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The Ascension of Jesus.
The last commission of Jesus:
v. 1. The former treatise have I made, O Theophilus, of all that Jesus began both to do and teach,
v. 2. until the day in which He was taken up, after that He through the Holy Ghost had given commandments unto the apostles whom He had chosen;
v. 3. to whom also He showed Himself alive after His Passion by many infallible proofs, being seen of them forty days, and speaking of the things pertaining to the kingdom of God;
v. 4. And, being assembled together with them, commanded them that they should not depart from Jerusalem, but wait for the promise of the Father, which, saith He, ye have heard of Me.
v. 5. For John truly baptized with water; but ye shall be baptized with the Holy Ghost not many days hence.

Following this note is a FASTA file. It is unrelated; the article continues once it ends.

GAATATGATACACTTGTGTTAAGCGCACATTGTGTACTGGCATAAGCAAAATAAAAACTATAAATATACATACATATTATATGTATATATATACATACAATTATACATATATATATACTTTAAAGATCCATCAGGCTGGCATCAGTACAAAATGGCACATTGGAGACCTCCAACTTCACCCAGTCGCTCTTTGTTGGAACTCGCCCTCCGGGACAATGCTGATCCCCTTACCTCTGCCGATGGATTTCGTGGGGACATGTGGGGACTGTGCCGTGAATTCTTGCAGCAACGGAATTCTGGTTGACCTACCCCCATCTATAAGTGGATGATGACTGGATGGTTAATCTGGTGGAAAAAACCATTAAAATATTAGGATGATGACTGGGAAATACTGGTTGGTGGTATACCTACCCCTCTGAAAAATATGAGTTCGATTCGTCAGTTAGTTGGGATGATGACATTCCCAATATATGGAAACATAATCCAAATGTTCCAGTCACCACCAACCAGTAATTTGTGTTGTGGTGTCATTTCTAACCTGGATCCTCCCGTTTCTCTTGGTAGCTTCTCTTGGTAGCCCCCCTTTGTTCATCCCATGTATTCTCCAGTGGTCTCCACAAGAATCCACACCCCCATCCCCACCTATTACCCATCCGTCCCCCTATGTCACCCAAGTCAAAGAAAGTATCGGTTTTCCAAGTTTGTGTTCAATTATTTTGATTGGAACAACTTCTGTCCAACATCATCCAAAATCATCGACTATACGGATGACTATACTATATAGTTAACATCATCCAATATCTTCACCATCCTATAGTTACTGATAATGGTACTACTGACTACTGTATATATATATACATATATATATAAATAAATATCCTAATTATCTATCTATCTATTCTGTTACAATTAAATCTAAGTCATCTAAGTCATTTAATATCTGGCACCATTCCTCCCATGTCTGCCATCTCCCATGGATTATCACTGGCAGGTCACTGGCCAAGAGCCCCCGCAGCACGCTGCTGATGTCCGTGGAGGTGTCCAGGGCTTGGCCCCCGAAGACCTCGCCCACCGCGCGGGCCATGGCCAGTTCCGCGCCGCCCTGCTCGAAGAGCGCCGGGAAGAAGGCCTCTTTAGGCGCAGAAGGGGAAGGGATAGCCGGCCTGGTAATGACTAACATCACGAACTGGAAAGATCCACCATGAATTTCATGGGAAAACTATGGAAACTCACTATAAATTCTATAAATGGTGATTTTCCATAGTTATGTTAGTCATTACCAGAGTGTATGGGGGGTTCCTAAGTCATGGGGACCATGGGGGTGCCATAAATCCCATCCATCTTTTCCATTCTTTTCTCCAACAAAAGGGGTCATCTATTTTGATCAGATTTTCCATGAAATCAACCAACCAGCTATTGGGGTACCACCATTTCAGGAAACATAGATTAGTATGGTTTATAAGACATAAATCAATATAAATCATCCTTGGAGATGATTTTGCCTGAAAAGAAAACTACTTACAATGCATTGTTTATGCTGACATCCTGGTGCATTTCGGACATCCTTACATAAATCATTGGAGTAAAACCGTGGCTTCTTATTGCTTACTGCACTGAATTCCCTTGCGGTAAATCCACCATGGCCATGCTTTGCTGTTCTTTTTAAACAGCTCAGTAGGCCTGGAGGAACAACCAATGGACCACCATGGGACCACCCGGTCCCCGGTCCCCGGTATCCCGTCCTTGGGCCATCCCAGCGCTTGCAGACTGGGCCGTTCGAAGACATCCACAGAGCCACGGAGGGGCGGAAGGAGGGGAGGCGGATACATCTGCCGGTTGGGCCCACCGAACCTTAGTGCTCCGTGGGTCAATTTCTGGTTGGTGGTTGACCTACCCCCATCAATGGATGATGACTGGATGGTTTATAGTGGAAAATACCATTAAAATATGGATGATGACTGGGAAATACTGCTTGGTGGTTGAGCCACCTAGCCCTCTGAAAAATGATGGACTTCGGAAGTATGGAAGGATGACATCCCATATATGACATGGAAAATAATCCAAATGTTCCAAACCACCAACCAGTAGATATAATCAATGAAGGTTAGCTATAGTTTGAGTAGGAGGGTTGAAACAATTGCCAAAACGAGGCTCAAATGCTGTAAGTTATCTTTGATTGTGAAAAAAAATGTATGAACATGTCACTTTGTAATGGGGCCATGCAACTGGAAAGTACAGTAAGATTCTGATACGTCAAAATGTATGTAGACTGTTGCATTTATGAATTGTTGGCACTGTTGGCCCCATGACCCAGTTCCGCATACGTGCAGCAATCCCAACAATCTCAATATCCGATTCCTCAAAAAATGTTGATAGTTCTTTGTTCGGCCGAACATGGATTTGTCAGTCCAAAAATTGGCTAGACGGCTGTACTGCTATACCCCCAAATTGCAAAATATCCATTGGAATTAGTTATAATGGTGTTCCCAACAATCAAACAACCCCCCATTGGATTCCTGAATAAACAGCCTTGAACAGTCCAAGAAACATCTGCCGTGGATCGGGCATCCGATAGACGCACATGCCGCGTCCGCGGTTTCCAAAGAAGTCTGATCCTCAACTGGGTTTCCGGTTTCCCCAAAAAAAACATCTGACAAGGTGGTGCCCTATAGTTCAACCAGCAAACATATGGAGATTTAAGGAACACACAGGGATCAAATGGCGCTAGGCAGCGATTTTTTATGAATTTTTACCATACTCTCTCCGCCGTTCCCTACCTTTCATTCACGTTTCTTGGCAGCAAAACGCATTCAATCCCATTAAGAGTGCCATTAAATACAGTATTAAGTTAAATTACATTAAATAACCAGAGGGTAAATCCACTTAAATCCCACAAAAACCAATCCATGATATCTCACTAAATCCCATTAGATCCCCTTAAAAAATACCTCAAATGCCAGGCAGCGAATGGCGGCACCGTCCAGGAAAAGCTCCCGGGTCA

"The former treatise," the first discourse, Luke had made, namely, in his gospel, to which he here evidently refers. The present history is a sequel to the gospel narrative; as the first writing had given an account of the ministry of Jesus, so the present book is to give an account of the labors of His ministers. This book, like the gospel, is addressed and dedicated to Theophilus, who may well have been a citizen of Rome holding a high official position, probably of equestrian rank, and a resident of the imperial city. In the gospel Luke had spoken of all; he had given a complete account of the labors of Jesus. The phrase "began to do and teach" is an idiomatic expression, as much as "both did and taught" in English. But there is here also a hint of the fact that Jesus began the work of the Gospel and committed its continuance to His disciples. The teaching of Jesus continued, in a way, even after His resurrection, although He then no longer spoke before the general public, but only to the believers. In those days, up to the day of His ascension, and especially on this day, He commissioned the apostles, He laid a certain obligation upon them. This commission, according to the intimate union obtaining in the Godhead, He did not give in an independent way, but through the same divine Spirit whom they received in extraordinary measure shortly after His ascension. All the communications of Jesus to His disciples are transmitted through the agency of the Spirit, whom He breathed upon them on Easter evening, John 20:22. Note the distinction: Jesus had chosen the disciples out of the unbelieving world, and He had chosen the apostles from the ranks of the believers. To the latter the special apostolic commission was entrusted. Jesus Himself, at this time, was taken up, He was lifted up on high, He experienced His ascension as an act of the Father. But in the interval between His resurrection and ascension, Jesus had taken a number of opportunities to show Himself as their living Savior to His disciples. They had seen Him suffer; they had received the evidence of His death. Therefore He gave them, not only one, but many indubitable proofs of His resurrection from the dead. During a period of forty days He was seen by them on various occasions. And every new appearance was another link in the chain of convincing, certain evidence that He was living. He appeared to Mary Magdalene, John 20:14-18; to the women returning from the grave, Matthew 28:9-10; to the Emmaus disciples, Luke 24:15; to Simon Peter, Luke 24:34; to ten of the apostles, other disciples also being present, Luke 24:3-6; John 20:19; to the eleven disciples a week later, John 20:26; to seven of the apostles in Galilee, John 21:4; to James and 500 brethren at one time, 1 Corinthians 15:6-7; to the assembly of the disciples on Ascension Day, Luke 24:50. Note: There is no discrepancy between Luke 24:43-51 and the present passage, for in the former account Luke has contracted the interviews of the two appearances, while in this narrative he observes the distinction. At every appearance of the risen Christ His conversation and charge to His disciples concerned matters of the kingdom of God, He committed to them the charge of the truths and commands. In word and in deed the apostles and all disciples of the Lord are to proclaim that Kingdom. The one great message of the Church for all times shall be the acceptance of Jesus the Redeemer by faith, by which act the believer becomes a member of the kingdom of God.